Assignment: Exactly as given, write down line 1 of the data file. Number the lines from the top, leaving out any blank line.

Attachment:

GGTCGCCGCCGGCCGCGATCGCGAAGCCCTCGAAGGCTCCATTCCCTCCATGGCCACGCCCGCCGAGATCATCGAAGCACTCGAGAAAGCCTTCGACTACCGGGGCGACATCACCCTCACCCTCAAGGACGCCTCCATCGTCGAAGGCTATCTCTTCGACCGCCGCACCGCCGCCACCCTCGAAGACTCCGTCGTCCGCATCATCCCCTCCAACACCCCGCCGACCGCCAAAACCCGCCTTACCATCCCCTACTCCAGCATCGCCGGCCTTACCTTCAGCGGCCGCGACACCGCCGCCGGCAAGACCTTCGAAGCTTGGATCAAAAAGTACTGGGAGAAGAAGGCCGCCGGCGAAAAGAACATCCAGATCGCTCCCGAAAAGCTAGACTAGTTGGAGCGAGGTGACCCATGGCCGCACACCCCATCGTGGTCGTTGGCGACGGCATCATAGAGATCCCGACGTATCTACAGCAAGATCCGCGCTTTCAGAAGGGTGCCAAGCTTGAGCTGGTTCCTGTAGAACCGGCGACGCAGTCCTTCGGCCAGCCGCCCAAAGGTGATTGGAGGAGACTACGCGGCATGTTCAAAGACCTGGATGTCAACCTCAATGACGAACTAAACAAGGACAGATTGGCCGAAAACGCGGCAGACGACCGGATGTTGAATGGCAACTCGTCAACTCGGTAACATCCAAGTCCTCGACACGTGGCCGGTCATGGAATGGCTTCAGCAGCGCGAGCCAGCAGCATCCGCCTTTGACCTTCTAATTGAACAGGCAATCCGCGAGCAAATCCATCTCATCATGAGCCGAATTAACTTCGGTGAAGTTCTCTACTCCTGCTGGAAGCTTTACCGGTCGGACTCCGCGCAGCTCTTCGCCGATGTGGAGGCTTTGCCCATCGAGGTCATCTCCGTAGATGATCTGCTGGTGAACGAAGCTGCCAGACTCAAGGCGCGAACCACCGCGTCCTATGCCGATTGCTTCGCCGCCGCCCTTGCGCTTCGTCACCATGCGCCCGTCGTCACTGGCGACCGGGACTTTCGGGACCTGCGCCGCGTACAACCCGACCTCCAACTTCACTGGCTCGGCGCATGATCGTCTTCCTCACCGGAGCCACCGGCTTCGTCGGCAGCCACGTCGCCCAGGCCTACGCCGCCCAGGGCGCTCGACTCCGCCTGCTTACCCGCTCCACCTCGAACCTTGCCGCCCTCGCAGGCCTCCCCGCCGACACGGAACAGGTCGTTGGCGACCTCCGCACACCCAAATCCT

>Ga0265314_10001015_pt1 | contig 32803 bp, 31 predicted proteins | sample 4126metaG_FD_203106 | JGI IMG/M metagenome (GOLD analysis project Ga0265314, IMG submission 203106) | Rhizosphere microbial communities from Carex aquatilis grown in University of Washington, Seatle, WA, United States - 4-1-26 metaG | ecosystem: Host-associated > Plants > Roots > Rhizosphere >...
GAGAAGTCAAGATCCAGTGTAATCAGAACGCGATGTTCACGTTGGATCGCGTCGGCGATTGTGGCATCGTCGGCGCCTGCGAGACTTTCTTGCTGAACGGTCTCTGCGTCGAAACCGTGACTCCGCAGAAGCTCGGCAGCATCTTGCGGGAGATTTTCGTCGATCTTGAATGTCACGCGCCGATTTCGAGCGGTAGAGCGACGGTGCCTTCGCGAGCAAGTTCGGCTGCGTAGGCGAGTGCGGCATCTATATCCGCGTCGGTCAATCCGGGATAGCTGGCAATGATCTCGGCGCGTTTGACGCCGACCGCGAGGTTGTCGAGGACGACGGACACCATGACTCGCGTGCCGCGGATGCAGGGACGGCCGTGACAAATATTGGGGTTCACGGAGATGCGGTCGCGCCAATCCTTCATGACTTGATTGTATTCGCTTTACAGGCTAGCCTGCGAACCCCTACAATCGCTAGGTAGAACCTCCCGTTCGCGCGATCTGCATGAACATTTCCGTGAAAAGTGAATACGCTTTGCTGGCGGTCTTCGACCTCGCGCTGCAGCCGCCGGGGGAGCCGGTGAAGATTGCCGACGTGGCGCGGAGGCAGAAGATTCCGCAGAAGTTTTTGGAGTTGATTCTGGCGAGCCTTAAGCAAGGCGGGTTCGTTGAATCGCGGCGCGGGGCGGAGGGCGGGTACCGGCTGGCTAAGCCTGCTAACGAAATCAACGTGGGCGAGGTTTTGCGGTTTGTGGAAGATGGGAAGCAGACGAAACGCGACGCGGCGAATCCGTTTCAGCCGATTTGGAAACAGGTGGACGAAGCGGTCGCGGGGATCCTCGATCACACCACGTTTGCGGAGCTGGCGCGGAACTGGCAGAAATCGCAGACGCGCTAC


GGTCGCCGCCGGCCGCGATCGCGAAGCCCTCGAAGGCTCCATTCCCTCCATGGCCACGCCCGCCGAGATCATCGAAGCACTCGAGAAAGCCTTCGACTACCGGGGCGACATCACCCTCACCCTCAAGGACGCCTCCATCGTCGAAGGCTATCTCTTCGACCGCCGCACCGCCGCCACCCTCGAAGACTCCGTCGTCCGCATCATCCCCTCCAACACCCCGCCGACCGCCAAAACCCGCCTTACCATCCCCTACTCCAGCATCGCCGGCCTTACCTTCAGCGGCCGCGACACCGCCGCCGGCAAGACCTTCGAAGCTTGGATCAAAAAGTACTGGGAGAAGAAGGCCGCCGGCGAAAAGAACATCCAGATCGCTCCCGAAAAGCTAGACTAGTTGGAGCGAGGTGACCCATGGCCGCACACCCCATCGTGGTCGTTGGCGACGGCATCATAGAGATCCCGACGTATCTACAGCAAGATCCGCGCTTTCAGAAGGGTGCCAAGCTTGAGCTGGTTCCTGTAGAACCGGCGACGCAGTCCTTCGGCCAGCCGCCCAAAGGTGATTGGAGGAGACTACGCGGCATGTTCAAAGACCTGGATGTCAACCTCAATGACGAACTAAACAAGGACAGATTGGCCGAAAACGCGGCAGACGACCGGATGTTGAATGGCAACTCGTCAACTCGGTAACATCCAAGTCCTCGACACGTGGCCGGTCATGGAATGGCTTCAGCAGCGCGAGCCAGCAGCATCCGCCTTTGACCTTCTAATTGAACAGGCAATCCGCGAGCAAATCCATCTCATCATGAGCCGAATTAACTTCGGTGAAGTTCTCTACTCCTGCTGGAAGCTTTACCGGTCGGACTCCGCGCAGCTCTTCGCCGATGTGGAGGCTTTGCCCATCGAGGTCATCTCCGTAGATGATCTGCTGGTGAACGAAGCTGCCAGACTCAAGGCGCGAACCACCGCGTCCTATGCCGATTGCTTCGCCGCCGCCCTTGCGCTTCGTCACCATGCGCCCGTCGTCACTGGCGACCGGGACTTTCGGGACCTGCGCCGCGTACAACCCGACCTCCAACTTCACTGGCTCGGCGCATGATCGTCTTCCTCACCGGAGCCACCGGCTTCGTCGGCAGCCACGTCGCCCAGGCCTACGCCGCCCAGGGCGCTCGACTCCGCCTGCTTACCCGCTCCACCTCGAACCTTGCCGCCCTCGCAGGCCTCCCCGCCGACACGGAACAGGTCGTTGGCGACCTCCGCACACCCAAATCCT